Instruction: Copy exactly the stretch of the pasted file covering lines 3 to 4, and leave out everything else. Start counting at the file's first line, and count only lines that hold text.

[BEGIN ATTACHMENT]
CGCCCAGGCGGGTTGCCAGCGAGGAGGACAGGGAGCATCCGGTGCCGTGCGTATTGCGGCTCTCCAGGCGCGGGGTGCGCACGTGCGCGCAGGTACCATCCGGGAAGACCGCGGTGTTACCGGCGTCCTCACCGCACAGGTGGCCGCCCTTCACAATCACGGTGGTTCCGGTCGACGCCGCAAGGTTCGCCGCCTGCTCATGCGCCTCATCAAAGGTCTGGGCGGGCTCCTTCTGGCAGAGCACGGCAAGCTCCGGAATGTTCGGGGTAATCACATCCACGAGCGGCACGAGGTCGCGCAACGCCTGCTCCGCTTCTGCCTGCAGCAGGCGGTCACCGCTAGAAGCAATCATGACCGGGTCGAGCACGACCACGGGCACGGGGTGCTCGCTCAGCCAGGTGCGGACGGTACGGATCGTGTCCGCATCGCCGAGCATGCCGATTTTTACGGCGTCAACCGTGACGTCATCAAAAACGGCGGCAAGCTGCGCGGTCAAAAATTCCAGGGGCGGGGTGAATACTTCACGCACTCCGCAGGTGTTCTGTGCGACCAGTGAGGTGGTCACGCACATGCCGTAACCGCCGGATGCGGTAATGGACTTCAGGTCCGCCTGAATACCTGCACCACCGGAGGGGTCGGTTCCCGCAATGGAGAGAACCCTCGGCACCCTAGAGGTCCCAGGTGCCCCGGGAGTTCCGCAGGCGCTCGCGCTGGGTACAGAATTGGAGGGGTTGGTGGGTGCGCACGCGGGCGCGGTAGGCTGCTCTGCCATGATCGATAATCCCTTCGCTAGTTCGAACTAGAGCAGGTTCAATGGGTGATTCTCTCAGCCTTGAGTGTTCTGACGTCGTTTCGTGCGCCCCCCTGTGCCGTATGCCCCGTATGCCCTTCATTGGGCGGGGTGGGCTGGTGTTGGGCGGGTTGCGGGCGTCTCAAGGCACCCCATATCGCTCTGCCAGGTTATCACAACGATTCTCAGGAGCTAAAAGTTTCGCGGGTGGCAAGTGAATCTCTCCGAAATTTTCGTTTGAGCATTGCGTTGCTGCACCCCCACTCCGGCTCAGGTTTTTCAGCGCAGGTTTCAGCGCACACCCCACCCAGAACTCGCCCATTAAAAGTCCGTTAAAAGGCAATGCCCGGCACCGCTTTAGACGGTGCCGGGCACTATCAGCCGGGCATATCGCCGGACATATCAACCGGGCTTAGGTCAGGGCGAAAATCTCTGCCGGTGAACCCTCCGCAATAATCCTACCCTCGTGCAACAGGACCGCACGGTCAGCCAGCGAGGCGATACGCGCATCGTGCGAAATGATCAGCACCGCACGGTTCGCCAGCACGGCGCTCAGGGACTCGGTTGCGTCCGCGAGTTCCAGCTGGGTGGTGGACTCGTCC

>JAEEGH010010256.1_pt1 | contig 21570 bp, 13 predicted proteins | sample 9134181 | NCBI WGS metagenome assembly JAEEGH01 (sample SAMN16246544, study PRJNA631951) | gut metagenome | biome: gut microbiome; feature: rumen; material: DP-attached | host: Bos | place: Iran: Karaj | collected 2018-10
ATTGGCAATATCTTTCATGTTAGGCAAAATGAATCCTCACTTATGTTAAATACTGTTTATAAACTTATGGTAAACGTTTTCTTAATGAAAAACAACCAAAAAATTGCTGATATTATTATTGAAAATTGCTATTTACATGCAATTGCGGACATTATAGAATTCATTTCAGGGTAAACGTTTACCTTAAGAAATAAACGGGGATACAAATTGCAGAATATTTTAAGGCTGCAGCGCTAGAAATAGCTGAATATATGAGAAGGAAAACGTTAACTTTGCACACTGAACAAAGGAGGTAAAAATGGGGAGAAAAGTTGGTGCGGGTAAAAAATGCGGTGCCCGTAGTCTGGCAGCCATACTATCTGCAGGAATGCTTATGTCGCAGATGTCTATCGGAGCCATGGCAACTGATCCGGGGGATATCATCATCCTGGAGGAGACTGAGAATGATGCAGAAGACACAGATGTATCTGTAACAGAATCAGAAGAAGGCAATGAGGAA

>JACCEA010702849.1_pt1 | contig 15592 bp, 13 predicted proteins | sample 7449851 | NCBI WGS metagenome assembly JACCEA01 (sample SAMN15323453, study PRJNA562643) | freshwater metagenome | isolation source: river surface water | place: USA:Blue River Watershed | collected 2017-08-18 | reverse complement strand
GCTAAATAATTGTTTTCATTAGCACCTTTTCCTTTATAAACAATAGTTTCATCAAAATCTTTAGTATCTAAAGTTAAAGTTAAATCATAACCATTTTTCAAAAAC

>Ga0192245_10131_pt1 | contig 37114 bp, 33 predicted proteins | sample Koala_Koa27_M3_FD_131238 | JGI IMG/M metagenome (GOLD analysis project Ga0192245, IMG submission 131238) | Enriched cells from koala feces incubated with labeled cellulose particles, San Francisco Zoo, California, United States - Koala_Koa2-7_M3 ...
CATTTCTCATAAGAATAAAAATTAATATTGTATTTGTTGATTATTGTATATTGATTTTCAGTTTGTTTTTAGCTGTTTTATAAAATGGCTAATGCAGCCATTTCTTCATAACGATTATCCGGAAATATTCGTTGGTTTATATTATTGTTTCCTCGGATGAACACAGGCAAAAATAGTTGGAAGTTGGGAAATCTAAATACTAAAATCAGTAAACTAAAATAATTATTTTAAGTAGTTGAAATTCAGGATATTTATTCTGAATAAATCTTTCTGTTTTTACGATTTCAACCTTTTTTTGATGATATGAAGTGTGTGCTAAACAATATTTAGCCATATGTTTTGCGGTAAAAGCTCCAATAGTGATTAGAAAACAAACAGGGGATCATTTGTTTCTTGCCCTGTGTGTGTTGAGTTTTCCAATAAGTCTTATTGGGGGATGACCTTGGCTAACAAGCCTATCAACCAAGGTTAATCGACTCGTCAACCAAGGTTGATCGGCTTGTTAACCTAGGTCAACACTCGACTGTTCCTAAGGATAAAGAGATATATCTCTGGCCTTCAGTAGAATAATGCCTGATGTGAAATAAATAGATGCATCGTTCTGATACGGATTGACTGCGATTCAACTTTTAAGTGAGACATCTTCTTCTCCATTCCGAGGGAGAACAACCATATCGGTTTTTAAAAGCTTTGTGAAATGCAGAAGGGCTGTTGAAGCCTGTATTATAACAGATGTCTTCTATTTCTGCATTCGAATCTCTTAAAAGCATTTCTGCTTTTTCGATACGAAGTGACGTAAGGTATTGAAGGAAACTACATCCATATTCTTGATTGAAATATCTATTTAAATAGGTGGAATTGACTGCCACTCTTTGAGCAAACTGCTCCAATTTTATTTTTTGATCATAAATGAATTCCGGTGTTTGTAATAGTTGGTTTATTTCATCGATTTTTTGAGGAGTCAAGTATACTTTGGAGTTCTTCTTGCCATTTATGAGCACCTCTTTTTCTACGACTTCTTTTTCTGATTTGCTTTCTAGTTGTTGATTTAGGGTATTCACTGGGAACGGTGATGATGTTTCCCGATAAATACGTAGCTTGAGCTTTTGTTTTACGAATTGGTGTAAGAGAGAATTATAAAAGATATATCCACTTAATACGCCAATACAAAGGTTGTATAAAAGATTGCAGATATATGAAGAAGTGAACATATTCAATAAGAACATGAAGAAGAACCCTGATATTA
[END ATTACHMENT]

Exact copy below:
ATTGGCAATATCTTTCATGTTAGGCAAAATGAATCCTCACTTATGTTAAATACTGTTTATAAACTTATGGTAAACGTTTTCTTAATGAAAAACAACCAAAAAATTGCTGATATTATTATTGAAAATTGCTATTTACATGCAATTGCGGACATTATAGAATTCATTTCAGGGTAAACGTTTACCTTAAGAAATAAACGGGGATACAAATTGCAGAATATTTTAAGGCTGCAGCGCTAGAAATAGCTGAATATATGAGAAGGAAAACGTTAACTTTGCACACTGAACAAAGGAGGTAAAAATGGGGAGAAAAGTTGGTGCGGGTAAAAAATGCGGTGCCCGTAGTCTGGCAGCCATACTATCTGCAGGAATGCTTATGTCGCAGATGTCTATCGGAGCCATGGCAACTGATCCGGGGGATATCATCATCCTGGAGGAGACTGAGAATGATGCAGAAGACACAGATGTATCTGTAACAGAATCAGAAGAAGGCAATGAGGAA

>JACCEA010702849.1_pt1 | contig 15592 bp, 13 predicted proteins | sample 7449851 | NCBI WGS metagenome assembly JACCEA01 (sample SAMN15323453, study PRJNA562643) | freshwater metagenome | isolation source: river surface water | place: USA:Blue River Watershed | collected 2017-08-18 | reverse complement strand